Residential Rehab_Daily Care

Behavioral therapies aid individuals in identifying harmful behaviors which led to or contributed to addiction and in developing new, healthy behaviors for the future.

Holistic therapy focuses on treating the whole individual, often with a more natural approach, such as without the use of medication and focusing more on peer and group support and natural methods like yoga, mindfulness, and meditation.

Family And Individual Counseling

When a person struggles with addiction, it tends to affect everyone around them. So, when a person is in recovery from addiction, it’s important that family and loved ones have access to education, resources, and counseling to help support their loved one as much as possible.

Individuals in addiction treatment will attend counseling on an individual level to work through issues which occurred both during addiction and before. Group counseling brings together individuals in treatment so they can learn from each other’s experiences and feel the support of others who are on a similar journey.

Aftercare Support

No matter the length of a residential drug rehab program, treatment is never complete when a treatment program ends. That is, addiction is a chronic illness which requires long-term management. Following a residential treatment program, individuals should seek support from self-help groups, like Alcoholics Anonymous or Narcotics Anonymous.

Many inpatient drug rehab centers will provide patients with access to peer support in connecting alumni of the programs. The facilities often connect patients with resources for aftercare support, too, such as contacts for self-help groups, sobriety sponsors, and education and local resources for addiction treatment.

Some people may also choose to “step down” from an inpatient treatment program to an outpatient treatment program. For people who are ready to move on to the next phase of treatment, but not to leave treatment, stepping down is a great way to continue necessary therapy and counseling while returning to normal life.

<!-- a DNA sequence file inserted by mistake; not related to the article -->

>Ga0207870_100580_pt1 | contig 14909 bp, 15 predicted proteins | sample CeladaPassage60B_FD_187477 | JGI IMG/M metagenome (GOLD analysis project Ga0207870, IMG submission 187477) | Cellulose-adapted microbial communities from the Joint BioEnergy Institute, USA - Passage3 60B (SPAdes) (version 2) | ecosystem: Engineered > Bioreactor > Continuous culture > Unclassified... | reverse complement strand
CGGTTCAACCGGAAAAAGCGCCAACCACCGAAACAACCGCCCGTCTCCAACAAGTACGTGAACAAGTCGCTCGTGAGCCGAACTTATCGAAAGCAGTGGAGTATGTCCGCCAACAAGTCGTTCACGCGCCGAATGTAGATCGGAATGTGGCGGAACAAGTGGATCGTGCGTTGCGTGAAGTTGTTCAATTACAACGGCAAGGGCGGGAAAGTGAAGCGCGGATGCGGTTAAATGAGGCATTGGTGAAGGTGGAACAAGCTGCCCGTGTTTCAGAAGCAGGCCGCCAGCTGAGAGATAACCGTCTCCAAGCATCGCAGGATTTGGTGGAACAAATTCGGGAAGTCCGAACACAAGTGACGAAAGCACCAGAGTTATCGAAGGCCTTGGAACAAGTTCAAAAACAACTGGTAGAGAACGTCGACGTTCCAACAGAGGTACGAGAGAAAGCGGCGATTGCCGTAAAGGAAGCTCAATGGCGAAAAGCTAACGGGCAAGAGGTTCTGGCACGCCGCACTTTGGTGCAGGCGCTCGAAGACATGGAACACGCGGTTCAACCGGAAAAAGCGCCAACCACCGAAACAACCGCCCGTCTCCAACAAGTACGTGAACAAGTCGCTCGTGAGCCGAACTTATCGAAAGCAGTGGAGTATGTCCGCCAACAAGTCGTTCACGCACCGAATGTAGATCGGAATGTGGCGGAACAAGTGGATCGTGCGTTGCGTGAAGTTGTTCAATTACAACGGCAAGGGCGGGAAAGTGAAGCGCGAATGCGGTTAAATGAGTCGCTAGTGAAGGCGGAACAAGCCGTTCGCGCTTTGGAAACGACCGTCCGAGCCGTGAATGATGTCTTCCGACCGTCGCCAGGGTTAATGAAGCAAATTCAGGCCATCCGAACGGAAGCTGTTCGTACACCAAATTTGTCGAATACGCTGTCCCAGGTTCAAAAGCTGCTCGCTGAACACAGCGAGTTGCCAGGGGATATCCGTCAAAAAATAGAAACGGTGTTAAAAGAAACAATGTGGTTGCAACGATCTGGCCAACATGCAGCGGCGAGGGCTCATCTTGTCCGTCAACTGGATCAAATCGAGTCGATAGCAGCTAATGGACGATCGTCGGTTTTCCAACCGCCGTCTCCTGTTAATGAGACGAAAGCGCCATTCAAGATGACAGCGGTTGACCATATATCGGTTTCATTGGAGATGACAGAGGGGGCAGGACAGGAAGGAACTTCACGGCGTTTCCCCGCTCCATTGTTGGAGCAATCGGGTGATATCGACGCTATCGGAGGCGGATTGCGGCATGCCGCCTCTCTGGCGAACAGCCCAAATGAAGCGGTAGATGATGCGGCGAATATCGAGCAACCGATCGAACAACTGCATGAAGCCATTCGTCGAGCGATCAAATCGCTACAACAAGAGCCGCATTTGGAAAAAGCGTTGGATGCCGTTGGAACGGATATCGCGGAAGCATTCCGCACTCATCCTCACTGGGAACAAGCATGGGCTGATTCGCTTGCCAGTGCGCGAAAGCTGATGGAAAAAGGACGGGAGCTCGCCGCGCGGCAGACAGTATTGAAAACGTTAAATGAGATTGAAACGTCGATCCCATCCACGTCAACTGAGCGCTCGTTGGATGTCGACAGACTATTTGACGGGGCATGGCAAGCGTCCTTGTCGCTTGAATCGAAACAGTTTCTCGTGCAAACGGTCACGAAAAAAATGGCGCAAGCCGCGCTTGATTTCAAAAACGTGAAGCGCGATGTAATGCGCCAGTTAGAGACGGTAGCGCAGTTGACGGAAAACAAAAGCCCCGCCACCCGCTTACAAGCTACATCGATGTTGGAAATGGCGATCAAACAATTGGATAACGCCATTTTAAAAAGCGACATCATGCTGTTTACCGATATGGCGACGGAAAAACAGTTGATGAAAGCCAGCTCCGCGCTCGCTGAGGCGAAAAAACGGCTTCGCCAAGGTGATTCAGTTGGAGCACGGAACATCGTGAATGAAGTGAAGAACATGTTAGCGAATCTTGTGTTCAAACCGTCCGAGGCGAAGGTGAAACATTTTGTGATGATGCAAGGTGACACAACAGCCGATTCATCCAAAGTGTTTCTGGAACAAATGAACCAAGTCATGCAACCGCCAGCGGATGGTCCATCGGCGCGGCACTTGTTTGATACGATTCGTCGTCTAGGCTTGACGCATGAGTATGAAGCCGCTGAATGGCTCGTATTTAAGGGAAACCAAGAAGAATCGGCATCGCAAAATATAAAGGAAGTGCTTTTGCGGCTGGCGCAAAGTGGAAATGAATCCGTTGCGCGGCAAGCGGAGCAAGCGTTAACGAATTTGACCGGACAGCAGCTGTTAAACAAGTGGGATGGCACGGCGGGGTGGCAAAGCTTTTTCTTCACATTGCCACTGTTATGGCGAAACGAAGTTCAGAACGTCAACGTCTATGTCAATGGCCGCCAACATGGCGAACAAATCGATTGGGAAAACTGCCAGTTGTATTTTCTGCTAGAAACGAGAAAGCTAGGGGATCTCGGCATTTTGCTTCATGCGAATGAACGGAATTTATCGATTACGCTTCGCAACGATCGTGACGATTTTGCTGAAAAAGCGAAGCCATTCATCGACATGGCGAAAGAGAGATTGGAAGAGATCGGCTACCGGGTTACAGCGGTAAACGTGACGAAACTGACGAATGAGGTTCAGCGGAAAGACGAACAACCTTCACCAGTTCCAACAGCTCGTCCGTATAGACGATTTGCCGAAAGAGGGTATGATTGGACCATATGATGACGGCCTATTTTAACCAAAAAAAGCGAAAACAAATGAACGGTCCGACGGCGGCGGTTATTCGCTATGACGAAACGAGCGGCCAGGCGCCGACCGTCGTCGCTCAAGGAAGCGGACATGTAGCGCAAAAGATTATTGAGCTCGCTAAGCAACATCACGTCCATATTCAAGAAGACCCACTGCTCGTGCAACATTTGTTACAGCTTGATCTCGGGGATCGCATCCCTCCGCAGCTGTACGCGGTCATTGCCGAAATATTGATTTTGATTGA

Others may elect to participate in a partial hospitalization or intensive outpatient program, in which they attend treatment for a specified time each day and a specified number of days per week. These programs work much like residential programs, except that individuals go home each day. For this reason, these programs often work best when used in the step-down method as continued addiction treatment care.

Length Of Residential Addiction Treatment

Each individual will require a different length of time in order to make necessary changes to overcome addiction. Some may find a short-term program (28 to 30, 60, or 90 days) sufficient to learn to manage their addiction, while others may need a longer stay of 120 days, six months, one year, or more.

The most important factor in deciding treatment length is that a person is progressing as needed and gaining the skills, behavioral changes, and mental and physical strength to maintain sobriety after completing treatment. A clinical assessment is typically provided prior to treatment to help determine the length of a program a person will need.

Residential treatment programs can be adjusted as needed for a person’s needs. For example, a person with a dual diagnosis, or a co-occurring substance use or mental health disorder, may require a long-term program to learn to manage both disorders at the same time.

How To Cover The Cost Of Inpatient Addiction Treatment

Cost of inpatient addiction treatment is often covered, at least in part, by many insurance plans. For copayments or for people who have to use cash or private pay, many inpatient treatment centers offer payment plans, such as sliding fee scales, to help front the overall cost.

For people who have no insurance or cannot pay with cash, some rehab centers work with individual lenders to provide private loans or accept outside private loans for payment. Beyond these options, some rehab centers and private foundations offer scholarships to cover the cost of drug and alcohol rehab, and certain federal grants exist to help individuals secure treatment.

How To Find A Residential Drug And Alcohol Rehab Center

Residential drug and alcohol rehab centers exist to aid individuals in overcoming their addictions, dependencies, and any co-occurring mental health issues. Residential programs which contain the important treatment components are most likely to help addicted individuals not only heal from addiction but to continue to maintain sobriety long-term.

Learn more about residential drug and alcohol rehab programs today. Your call will be completely confidential.

For More Information Be Sure To Check Out These Additional Resources From



National Institute on Drug Abuse — How Effective Is Drug Addiction Treatment?